The interconnectedness of the world means that its adoption will likely quickly take root and flower.

Technology – and the advancement of blockchain – should not be regulated. In the 1990s, when the potential of the Internet became apparent, the legislature decided not to regulate . This decision by both parties led to the creation of the much-praised "data highway" and the current power of the Internet in the open market.

There will certainly be use cases that require regulation as blockchain applications evolve and spread. However, the growth of blockchain technology is best promoted if it is free and unrestricted by regulation.

Achieving Critical Mass

Cryptocurrencies and Blockchain-based digital wallets are a huge area of ​​technology. In order for cryptocurrencies to be used more often and their prices to be stabilized and digital purses widely used, consumers must spend more on cryptocurrencies and traders must accept them. A good example is Colu, an exciting new company that I recently saw in Tel Aviv, Israel. Colu is a digital purse that uses blockchain technology to create local currencies. People just download the app, add money and buy locally. The app highlights local amenities and makes shopping convenient. And the people in Tel Aviv are amazing!

The same is true for other blockchain-based applications, such as Secure Remote Digital Voting. West Virginia was recently the first state to allow overseas citizens to vote remotely with a block-chain-driven app. The West Virginia program was tested in the May Primary Program and used in November's parliamentary elections.

We'll know that blockchain technology has become mainstream when we stop talking about it.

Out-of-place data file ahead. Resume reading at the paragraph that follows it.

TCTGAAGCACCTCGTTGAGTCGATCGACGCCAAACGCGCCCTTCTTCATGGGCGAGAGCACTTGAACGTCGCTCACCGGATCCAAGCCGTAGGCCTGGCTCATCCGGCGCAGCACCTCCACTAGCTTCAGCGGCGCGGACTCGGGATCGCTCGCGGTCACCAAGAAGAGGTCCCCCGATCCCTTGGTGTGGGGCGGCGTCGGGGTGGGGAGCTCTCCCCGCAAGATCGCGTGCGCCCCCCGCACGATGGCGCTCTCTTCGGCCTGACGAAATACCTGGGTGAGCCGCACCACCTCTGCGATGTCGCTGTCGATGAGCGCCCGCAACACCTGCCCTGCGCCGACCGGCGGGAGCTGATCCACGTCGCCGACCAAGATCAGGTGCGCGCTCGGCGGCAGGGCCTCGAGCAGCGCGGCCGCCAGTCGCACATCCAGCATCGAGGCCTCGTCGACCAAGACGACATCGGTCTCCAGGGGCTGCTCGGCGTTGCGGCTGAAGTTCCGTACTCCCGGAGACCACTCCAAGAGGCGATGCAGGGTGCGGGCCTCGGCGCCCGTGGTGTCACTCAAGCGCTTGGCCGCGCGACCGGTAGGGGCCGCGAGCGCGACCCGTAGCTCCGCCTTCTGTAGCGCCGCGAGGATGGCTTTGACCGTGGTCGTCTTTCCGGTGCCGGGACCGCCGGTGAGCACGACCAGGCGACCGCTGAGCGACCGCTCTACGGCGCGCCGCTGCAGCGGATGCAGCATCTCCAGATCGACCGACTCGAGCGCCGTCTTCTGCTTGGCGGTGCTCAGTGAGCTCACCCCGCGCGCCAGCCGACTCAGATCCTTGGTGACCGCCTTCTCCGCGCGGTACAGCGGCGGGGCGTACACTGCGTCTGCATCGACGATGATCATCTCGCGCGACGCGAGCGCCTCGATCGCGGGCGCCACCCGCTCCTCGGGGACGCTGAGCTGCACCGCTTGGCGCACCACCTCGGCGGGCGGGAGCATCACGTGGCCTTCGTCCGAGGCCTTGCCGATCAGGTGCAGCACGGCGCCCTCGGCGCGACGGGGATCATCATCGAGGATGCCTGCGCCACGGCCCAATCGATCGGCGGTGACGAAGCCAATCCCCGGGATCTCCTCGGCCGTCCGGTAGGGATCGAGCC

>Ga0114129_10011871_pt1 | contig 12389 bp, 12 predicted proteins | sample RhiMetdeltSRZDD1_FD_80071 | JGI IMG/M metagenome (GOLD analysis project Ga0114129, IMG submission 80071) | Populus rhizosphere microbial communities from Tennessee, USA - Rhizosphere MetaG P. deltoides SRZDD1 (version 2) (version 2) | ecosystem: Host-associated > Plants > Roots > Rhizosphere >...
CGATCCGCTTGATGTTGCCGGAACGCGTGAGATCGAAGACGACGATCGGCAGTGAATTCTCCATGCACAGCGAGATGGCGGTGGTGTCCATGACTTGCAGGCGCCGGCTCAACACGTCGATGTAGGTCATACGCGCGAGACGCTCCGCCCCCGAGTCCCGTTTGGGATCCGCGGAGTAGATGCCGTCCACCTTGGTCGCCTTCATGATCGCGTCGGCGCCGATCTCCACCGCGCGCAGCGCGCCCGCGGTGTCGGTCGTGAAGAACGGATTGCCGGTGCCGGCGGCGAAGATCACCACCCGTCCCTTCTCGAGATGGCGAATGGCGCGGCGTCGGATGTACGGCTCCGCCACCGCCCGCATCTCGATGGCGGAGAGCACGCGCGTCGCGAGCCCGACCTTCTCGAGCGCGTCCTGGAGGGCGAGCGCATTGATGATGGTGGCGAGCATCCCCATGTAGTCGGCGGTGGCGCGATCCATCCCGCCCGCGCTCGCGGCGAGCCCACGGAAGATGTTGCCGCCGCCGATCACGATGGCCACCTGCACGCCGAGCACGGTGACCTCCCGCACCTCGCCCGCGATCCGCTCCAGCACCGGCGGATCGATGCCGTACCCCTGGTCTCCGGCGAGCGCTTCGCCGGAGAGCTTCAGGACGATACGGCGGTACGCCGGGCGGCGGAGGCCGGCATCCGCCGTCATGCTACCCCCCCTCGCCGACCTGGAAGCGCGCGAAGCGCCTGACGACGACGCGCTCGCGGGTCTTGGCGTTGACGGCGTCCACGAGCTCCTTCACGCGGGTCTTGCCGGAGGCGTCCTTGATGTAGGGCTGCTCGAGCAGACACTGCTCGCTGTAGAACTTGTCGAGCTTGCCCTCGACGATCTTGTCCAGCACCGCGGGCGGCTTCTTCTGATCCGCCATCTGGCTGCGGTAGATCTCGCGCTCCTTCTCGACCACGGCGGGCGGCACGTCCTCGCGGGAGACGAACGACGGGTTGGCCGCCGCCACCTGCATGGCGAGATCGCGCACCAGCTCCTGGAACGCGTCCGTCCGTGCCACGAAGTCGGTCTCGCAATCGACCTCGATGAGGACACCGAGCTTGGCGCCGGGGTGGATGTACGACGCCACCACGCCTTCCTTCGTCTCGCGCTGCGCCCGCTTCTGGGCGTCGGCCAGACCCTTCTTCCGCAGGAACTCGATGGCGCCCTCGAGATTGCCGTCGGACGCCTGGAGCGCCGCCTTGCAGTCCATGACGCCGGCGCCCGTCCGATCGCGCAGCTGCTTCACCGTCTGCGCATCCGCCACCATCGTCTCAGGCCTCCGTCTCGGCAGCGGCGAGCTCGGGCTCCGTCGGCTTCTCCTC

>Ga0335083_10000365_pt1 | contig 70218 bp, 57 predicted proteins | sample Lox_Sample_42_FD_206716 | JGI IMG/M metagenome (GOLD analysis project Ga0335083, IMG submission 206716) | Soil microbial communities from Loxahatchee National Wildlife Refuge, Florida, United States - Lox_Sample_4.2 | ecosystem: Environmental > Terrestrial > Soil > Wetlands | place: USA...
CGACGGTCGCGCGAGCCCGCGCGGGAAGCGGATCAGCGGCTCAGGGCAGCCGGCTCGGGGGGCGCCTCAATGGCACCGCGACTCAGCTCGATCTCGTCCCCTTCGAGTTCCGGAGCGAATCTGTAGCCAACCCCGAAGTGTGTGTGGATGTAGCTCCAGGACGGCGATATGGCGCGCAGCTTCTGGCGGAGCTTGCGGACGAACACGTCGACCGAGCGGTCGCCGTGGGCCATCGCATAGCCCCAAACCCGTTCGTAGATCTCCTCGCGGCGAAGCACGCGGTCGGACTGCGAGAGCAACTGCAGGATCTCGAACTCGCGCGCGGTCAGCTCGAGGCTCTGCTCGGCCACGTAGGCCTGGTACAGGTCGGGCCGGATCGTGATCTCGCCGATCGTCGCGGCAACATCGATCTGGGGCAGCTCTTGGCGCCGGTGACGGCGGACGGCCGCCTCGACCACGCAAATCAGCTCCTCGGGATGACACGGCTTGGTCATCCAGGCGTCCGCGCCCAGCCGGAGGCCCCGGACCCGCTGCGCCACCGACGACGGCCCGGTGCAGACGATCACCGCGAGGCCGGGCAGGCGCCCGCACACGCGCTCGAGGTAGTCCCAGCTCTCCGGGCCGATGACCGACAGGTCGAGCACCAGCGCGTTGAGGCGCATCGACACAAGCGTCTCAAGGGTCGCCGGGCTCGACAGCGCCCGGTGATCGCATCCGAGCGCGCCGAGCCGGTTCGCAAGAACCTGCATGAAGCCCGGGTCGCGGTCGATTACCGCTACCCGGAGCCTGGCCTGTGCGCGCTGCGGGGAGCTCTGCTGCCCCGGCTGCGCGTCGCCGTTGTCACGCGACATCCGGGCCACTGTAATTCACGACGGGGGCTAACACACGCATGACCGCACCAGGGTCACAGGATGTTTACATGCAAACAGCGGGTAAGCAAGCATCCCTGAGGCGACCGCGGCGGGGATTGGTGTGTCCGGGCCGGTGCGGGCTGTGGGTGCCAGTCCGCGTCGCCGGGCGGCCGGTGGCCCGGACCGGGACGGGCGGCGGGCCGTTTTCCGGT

Some critics have quickly reduced efforts to create digital voting with purely theoretical concerns. In fact, the rollout in West Virginia is a very focused solution to a specific problem: low voter participation overseas. The current system is defective. A blockchain-driven digital voting app is a clear solution. Everyone but progress critics should eagerly support the efforts of West Virginia until there is cause for concern.

When a blockchain application is accepted in sufficient numbers from both the user and acceptance sides, the impressive software becomes an invaluable and ubiquitous tool. A more widespread application of the most useful use cases of Blockchain will trigger network effects that multiply the benefits.

Let us remember that we are in the beginning of the blockchain. Many industry observers seem to be in a hurry to declare Blockchain a mainstream technology. As enthusiastic as I am about supporting Blockchain, I would not call it mainstream yet. The networking of the world means that its adoption is likely to quickly take root and flower. We'll know that blockchain technology has become mainstream when we stop talking about it, but we just use it in everyday life.

I'm thrilled that digital purchases and remote voting in elections are made with this modified game technology. As developers, investors and companies continue to focus on the use and development of the blockchain, we will find that the search for good software developers for blockchain software, blocking the growth of unnecessary regulations and achieving critical mass usage are the next important steps in the process Growth and acceptance are this globally changing technology.